In general, the needs of Tohoku survivors have changed from basic necessities of food and clothing to household items as evacuees attempt to rebuild their lives. In the case of those who lost their homes, they continue to live in evacuation shelters. More than 100,000 continue to live in evacuation shelters. Prime Minister Kan has said that the government aims to provide temporary shelter by August for evacuees.
In the meantime, the conditions in evacuation shelters vary from luxurious to basic. Due to crowded conditions and lack of privacy, some evacuees have opted to live in their vehicles while others lived in government-provided tents. -Evacuees in tents not happy campers, Daily Yomiuri Online.
As for the nuclear situation, the government announced that evacuees from the 20-km radius no-go zone around the nuclear plant will be allowed to fetch valuables from their homes after the Golden Week holidays through early May. But their stay will be limited to up to five hours for safety reasons.
"Tohoku Shinkansen bullet trains resumed full operations between Tokyo and Shin-Aomori stations on Friday, but railway lines operated by East Japan Railway Co. and semipublic companies remain crippled nearly two months after the disaster.
"Plans for rebuilding the railways are in limbo because if the reconstruction of disaster-hit residential areas sees them relocated to higher ground, the railway routes might also have to change." In the meantime, buses are being used in place of local trains. -Quake-hit railway lines in reconstruction limbo, The Yomiuri Shinbun.
Mental and Emotional Needs
"Those who are suffering the most are the elderly, children, the handicapped and foreigners." Mental health care has become more important as people recover from the initial shock of the disaster and gradually start to get a clear picture of what happened and what situation they are in.
"As people start to look around, they begin to feel more clearly the sense of loss, and anxiety over the future. . . . Some may develop PTSD. . .Many suffer from numbness. Because they lost everything they had and they begin to wonder about the meaning of making an effort, making a commitment or loving someone." If such cases continue over a long period, then people need to seek professional help." -Psychiatrists aid traumatized foreigners, Japan Times, April 30, 2011 Issue
"Since the March 11 megaquake, Japan has experienced more than 500 temblors registering magnitude 5 or greater. Some Tokyo residents are having bouts of quake vertigo, the sensation of experiencing a mild earthquake when none is occurring. This is, apparently, due to heightened anxiety and disruption of inner-ear function.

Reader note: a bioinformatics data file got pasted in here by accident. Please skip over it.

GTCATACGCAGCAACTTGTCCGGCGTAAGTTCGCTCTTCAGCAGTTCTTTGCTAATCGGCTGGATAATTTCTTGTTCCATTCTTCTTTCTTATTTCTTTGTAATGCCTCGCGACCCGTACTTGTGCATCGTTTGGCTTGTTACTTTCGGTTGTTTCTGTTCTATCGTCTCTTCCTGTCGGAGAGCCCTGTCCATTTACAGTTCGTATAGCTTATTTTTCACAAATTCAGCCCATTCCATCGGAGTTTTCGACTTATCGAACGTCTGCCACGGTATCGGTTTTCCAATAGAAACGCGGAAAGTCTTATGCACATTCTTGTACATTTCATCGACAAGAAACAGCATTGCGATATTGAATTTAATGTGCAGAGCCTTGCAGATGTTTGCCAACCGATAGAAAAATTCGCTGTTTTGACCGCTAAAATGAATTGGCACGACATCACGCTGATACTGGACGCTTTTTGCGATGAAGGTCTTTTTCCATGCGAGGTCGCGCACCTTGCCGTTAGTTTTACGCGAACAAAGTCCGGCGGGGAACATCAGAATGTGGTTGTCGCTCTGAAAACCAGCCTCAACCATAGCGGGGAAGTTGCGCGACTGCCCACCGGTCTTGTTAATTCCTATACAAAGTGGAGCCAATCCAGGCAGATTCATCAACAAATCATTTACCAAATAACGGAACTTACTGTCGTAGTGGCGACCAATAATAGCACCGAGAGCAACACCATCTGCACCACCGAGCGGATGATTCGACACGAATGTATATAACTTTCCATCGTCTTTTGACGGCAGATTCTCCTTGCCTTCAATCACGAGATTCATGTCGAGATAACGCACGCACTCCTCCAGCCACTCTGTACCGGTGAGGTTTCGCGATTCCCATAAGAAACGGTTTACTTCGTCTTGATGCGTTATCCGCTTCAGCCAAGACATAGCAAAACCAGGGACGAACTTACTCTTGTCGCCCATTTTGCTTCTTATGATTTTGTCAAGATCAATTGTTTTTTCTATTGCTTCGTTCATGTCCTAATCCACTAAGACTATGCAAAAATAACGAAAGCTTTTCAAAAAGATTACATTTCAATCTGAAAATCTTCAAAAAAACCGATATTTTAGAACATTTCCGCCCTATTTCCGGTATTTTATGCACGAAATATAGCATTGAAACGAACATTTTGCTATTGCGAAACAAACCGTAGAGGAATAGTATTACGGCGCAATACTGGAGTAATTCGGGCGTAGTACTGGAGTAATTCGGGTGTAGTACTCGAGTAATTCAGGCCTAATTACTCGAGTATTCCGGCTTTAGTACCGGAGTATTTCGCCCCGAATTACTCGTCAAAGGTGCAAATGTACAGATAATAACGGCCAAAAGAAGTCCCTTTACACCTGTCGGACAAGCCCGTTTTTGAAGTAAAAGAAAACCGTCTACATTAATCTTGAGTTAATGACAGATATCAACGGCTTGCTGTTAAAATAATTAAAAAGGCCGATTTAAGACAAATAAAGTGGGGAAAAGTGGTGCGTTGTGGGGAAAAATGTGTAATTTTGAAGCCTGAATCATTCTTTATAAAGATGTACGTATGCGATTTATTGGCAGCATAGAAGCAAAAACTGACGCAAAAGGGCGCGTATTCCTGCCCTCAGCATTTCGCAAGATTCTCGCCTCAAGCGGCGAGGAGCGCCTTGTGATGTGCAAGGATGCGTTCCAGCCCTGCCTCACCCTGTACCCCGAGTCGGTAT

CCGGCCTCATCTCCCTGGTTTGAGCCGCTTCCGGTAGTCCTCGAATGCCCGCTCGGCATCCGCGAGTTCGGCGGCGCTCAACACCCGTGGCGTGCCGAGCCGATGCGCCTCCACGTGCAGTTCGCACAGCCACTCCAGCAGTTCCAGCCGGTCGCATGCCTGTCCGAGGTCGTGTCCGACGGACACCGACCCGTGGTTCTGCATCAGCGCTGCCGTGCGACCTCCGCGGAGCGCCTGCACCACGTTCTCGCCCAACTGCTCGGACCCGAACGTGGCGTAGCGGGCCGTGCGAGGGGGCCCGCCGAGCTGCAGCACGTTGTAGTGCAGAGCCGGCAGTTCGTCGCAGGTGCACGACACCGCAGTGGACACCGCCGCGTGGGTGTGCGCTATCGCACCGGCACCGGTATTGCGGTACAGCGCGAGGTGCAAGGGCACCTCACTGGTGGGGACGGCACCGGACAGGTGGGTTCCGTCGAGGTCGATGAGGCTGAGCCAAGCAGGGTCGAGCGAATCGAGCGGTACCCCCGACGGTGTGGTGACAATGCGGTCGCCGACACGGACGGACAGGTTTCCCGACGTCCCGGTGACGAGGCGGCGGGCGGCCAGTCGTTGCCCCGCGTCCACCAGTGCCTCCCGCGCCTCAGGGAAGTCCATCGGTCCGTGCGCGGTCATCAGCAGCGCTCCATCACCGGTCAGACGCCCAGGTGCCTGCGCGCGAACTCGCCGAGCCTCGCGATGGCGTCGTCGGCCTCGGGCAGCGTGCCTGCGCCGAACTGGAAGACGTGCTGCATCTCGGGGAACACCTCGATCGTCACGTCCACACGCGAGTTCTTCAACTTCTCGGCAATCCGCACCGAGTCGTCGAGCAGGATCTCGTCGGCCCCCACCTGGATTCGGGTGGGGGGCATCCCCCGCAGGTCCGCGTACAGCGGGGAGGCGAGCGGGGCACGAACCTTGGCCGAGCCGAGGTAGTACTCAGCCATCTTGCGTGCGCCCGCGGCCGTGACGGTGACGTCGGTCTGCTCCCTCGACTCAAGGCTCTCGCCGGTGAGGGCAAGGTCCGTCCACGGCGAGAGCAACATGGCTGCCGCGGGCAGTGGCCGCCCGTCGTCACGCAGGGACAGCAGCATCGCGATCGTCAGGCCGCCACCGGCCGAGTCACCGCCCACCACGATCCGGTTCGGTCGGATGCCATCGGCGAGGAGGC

But the real quake vertigo is emotional, as many of us are experiencing mood swings that range from fear and anxiety to guarded optimism and even giddiness, delighted with the arrival of warmer weather, blossoming flowers and life in Tokyo approaching normalcy." - After March 11, Japan Must Consider Its Energy Options, Japan Times, April 24, 2011 Issue
Blame is now being placed on TEPCO (Tokyo Electric Power Company), the company that owns and manages the Fukushima nuclear plants that spewed radiation after the tsunami destroyed its backup generators. TEPCO is expected to provide compensation to those affected by the nuclear reactor failure. Prime Minister Kan has also insisted that the government should be held accountable for the nuclear situation since it has advocated nuclear power as an energy source.
According to an article in The Japan Times, it is expected to take 3 years to remove disaster debris. It could possibly be delayed due to a lack of temporary sites for disposal for the gigantic amounts of debris.
- A geophysicist at the U.S. Geological Survey said that aftershocks related to the March 11 earthquake may continue for 10 years.
- Meanwhile, Prime Minister Kan was quoted as saying that the evacuation zone around the Fukushima plant might be “uninhabitable” for as long as 20 years. He quickly retracted the claim.
- The government has confirmed that 23 foreigners were killed in the March 11 quake. That’s 127 fewer than the number who died in the Great Hanshin Earthquake in 1995.